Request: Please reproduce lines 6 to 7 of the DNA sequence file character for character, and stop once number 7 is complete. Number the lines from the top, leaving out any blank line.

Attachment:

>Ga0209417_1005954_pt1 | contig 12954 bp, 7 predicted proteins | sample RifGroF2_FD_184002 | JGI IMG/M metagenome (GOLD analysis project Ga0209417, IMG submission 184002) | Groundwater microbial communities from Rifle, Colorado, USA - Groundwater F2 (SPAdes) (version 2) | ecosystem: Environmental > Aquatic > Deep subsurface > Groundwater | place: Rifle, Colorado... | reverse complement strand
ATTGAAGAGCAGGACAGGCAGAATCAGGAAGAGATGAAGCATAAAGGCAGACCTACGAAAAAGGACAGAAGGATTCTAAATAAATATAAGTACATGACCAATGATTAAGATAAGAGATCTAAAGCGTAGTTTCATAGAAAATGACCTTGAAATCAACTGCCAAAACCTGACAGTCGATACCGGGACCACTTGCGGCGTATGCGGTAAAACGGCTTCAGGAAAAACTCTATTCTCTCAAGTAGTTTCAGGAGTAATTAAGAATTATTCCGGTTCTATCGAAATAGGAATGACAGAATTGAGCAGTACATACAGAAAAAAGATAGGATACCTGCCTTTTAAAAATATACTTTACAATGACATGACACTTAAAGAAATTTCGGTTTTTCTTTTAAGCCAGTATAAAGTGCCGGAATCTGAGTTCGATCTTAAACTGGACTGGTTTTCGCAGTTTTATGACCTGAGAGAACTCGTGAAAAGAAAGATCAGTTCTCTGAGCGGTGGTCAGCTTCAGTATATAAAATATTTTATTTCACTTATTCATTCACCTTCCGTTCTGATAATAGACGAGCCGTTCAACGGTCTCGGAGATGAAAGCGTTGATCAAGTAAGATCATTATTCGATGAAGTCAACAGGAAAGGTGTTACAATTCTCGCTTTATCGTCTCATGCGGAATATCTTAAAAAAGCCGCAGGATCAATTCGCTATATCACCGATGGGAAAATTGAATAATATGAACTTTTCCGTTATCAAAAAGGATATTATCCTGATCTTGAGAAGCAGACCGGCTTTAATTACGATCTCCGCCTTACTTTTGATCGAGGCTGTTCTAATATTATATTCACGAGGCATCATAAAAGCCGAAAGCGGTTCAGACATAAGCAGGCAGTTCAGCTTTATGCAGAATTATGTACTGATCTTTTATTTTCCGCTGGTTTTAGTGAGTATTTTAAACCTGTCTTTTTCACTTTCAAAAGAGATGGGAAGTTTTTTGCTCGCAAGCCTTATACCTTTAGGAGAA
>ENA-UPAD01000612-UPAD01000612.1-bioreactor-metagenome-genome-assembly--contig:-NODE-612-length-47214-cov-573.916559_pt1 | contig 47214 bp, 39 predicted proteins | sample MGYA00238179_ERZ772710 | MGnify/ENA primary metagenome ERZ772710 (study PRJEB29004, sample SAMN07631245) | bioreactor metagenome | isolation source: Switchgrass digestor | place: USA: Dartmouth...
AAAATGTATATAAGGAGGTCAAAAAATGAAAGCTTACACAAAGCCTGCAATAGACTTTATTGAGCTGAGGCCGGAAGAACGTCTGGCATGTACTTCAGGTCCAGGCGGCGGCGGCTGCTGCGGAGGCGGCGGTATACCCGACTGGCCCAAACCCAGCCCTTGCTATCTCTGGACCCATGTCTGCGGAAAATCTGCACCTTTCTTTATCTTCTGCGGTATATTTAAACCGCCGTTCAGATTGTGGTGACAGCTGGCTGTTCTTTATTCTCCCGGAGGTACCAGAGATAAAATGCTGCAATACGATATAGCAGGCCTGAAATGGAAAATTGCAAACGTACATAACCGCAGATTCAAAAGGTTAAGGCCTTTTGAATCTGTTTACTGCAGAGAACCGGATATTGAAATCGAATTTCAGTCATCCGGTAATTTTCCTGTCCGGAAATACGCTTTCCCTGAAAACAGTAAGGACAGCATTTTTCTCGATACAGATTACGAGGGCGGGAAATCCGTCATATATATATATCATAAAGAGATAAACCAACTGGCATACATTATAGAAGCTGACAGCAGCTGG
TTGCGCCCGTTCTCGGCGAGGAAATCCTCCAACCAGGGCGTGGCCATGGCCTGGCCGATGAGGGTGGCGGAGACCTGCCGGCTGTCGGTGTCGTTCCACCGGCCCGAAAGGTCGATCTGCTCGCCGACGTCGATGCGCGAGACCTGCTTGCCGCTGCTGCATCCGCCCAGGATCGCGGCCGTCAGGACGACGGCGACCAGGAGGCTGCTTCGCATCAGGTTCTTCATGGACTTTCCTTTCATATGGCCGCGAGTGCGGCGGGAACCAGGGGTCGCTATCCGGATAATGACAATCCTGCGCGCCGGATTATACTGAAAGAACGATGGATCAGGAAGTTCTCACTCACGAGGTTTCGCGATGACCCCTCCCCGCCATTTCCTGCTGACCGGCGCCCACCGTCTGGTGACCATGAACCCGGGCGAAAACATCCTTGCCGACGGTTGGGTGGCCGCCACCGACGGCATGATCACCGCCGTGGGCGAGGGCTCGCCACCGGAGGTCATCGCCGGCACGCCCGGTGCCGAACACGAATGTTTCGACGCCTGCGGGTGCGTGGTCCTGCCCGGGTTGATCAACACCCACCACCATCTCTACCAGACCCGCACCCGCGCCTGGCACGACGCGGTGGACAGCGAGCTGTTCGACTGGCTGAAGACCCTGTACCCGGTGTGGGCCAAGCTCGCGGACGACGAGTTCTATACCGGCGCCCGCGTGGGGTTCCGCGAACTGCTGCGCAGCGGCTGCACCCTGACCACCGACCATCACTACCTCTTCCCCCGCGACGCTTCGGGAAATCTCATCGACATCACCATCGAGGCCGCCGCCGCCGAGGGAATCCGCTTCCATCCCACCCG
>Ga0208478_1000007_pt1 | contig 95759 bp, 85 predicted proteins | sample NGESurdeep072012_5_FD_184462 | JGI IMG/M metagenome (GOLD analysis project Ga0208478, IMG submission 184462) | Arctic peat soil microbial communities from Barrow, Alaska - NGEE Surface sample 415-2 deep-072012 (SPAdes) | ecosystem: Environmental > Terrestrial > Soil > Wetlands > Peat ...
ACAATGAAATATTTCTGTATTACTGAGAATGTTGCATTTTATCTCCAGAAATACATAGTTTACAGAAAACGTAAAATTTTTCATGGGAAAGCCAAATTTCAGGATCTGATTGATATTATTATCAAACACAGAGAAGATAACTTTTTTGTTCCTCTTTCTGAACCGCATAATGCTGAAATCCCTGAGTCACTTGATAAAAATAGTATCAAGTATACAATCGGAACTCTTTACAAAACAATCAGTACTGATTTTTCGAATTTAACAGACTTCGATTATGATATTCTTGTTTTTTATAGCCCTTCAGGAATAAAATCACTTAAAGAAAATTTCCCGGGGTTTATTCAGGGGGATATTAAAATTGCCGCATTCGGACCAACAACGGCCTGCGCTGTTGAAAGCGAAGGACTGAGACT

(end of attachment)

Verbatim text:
>Ga0208478_1000007_pt1 | contig 95759 bp, 85 predicted proteins | sample NGESurdeep072012_5_FD_184462 | JGI IMG/M metagenome (GOLD analysis project Ga0208478, IMG submission 184462) | Arctic peat soil microbial communities from Barrow, Alaska - NGEE Surface sample 415-2 deep-072012 (SPAdes) | ecosystem: Environmental > Terrestrial > Soil > Wetlands > Peat ...
ACAATGAAATATTTCTGTATTACTGAGAATGTTGCATTTTATCTCCAGAAATACATAGTTTACAGAAAACGTAAAATTTTTCATGGGAAAGCCAAATTTCAGGATCTGATTGATATTATTATCAAACACAGAGAAGATAACTTTTTTGTTCCTCTTTCTGAACCGCATAATGCTGAAATCCCTGAGTCACTTGATAAAAATAGTATCAAGTATACAATCGGAACTCTTTACAAAACAATCAGTACTGATTTTTCGAATTTAACAGACTTCGATTATGATATTCTTGTTTTTTATAGCCCTTCAGGAATAAAATCACTTAAAGAAAATTTCCCGGGGTTTATTCAGGGGGATATTAAAATTGCCGCATTCGGACCAACAACGGCCTGCGCTGTTGAAAGCGAAGGACTGAGACT